A one-year-old infant in Canada has been fatally shot in an incident involving police officers who opened fire on a pickup truck while responding to an alleged kidnapping.

Investigators have not yet confirmed if police gunfire killed the boy.

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Visitors track down mystery desert monolith in Utah »»

Two days after a helicopter pilot revealed its existence, people began sharing their own shots of the unexplained piece

Some intrepid visitors have been flocking to a remote part of southern Utah in a bid to be among the first to see the mystery metal monolith.

The structure in the Red Rock desert was first discovered last week from the air by a helicopter pilot and wildlife officers who were carrying out an annual count of bighorn sheep.

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Iran scientist's assassination appears intended to undermine nuclear deal »»

Analysis: shooting of Mohsen Fakhrizadeh will do more harm to diplomacy than it does to Iran’s nuclear programme

The assassination of Mohsen Fakhrizadeh may not much have impact on the Iranian nuclear programme he helped build, but it will certainly make it harder to salvage the deal intended to restrict that programme, and that is – so far - the most plausible motive.

Israel is widely agreed to be the most likely perpetrator. Mossad is reported to have been behind a string of assassinations of other Iranian nuclear scientists – reports Israeli officials have occasionally hinted were true.

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New Zealand once led the world on social housing – it should again | Bryce Edwards »»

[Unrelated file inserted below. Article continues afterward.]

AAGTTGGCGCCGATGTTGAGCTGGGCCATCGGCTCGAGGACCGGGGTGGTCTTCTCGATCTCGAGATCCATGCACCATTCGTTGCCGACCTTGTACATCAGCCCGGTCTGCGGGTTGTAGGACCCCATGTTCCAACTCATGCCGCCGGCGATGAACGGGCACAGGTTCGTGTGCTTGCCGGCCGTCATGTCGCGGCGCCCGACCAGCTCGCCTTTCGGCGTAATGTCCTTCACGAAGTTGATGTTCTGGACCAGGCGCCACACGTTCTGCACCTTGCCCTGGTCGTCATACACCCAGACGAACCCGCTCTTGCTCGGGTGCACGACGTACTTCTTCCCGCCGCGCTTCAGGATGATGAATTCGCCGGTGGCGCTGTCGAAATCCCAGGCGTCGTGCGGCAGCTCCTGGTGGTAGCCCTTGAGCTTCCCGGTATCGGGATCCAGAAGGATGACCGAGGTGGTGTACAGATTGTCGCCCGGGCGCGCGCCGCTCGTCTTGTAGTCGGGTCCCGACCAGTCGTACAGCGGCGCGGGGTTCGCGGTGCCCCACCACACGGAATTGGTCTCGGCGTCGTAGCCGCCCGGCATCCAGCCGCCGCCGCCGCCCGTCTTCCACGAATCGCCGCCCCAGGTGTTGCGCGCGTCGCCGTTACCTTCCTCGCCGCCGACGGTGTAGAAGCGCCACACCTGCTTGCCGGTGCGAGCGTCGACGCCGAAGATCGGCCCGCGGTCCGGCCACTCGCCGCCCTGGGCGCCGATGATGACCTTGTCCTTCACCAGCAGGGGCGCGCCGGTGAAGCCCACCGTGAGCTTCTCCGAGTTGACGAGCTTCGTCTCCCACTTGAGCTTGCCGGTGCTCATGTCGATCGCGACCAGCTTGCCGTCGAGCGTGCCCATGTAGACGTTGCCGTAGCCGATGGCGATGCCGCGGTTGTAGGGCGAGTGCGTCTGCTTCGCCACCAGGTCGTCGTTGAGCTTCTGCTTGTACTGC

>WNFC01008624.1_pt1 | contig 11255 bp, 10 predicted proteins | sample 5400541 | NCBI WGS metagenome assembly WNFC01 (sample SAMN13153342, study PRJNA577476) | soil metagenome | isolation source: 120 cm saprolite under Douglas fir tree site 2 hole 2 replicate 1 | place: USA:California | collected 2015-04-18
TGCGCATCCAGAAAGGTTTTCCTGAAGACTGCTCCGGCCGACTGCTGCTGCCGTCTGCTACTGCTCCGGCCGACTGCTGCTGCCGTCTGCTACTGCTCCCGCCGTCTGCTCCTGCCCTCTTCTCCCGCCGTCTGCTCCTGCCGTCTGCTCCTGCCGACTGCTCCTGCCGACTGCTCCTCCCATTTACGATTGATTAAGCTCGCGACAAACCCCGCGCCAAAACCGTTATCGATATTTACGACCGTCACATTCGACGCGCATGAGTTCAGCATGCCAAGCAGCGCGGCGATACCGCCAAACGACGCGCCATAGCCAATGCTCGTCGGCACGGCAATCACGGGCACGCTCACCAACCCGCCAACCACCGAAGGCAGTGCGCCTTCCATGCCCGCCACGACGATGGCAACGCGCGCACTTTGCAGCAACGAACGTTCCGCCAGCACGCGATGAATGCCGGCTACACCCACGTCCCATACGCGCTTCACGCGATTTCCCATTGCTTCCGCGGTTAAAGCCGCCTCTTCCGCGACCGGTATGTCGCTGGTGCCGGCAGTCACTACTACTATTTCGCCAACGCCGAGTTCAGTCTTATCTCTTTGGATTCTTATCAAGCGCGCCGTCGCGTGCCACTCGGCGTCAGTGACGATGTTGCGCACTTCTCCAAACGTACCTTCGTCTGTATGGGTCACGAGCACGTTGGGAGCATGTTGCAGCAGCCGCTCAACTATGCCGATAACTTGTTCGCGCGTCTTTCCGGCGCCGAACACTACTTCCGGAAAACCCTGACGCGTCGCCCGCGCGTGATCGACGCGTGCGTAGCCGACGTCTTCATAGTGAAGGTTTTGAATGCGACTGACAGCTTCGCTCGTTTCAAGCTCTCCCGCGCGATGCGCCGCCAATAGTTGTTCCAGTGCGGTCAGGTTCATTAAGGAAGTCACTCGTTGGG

A return to a programme of mass state house building could fix the significant problem for those at the bottom of the market

Billions of dollars are currently being transferred to wealthy New Zealanders in the government’s attempts to stimulate the economy. The Reserve Bank has essentially committed to printing up to $128bn (US$90bn) of new money, lending much of it as cheap credit to banks, who then lend it to those who can afford to buy more and more houses, and thereby grabbing the capital gains.

The result is rocketing house prices, making accommodation unaffordable, especially for those seeking to buy a first home or rent accommodation. In fact, this week New Zealand was named as the seventh most expensive place in the world to buy a house.

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Trump's baseless claims of Georgia voter fraud spark fears among Republicans »»

As Trump suffers another post-election court defeat, some Republicans worry he could depress turnout in crucial Georgia runoffs

Despite giving his strongest hints yet that he is coming to accept his loss of the White House to challenger Joe Biden, Donald Trump’s continuing reluctance to leave office and baseless claims about electoral fraud are increasingly worrying his own party.

In particular, Republicans are concerned that the chaos caused by Trump’s stance and his false comments on the conduct of the election in the key swing state of Georgia, which Biden won for the Democrats, could hinder his party’s efforts to retain control of the Senate.

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Iranian scientist's death only the latest in long line of attacks blamed on Israel »»

The Middle East is on edge as the Trump administration enters its final weeks

Mohsen Fakhrizadeh may be the most senior Iranian nuclear scientist to have been assassinated but he is certainly not the first, joining at least four others during the past decade.

In killings Iran said were aimed at sabotaging its nuclear energy ambitions – it does not acknowledge using the technology for weapons – the country has consistently pointed the finger at Israel, its regional arch-foe.

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Hospitals in England told to prepare for Covid vaccine rollout in 10 days' time »»

Exclusive: NHS could receive first deliveries of Pfizer/BioNTech vaccine as soon as 7 December

Hospitals have been told to prepare for the rollout of a coronavirus vaccine in as little as 10 days’ time, with NHS workers expected to be at the front of the queue, the Guardian has learned.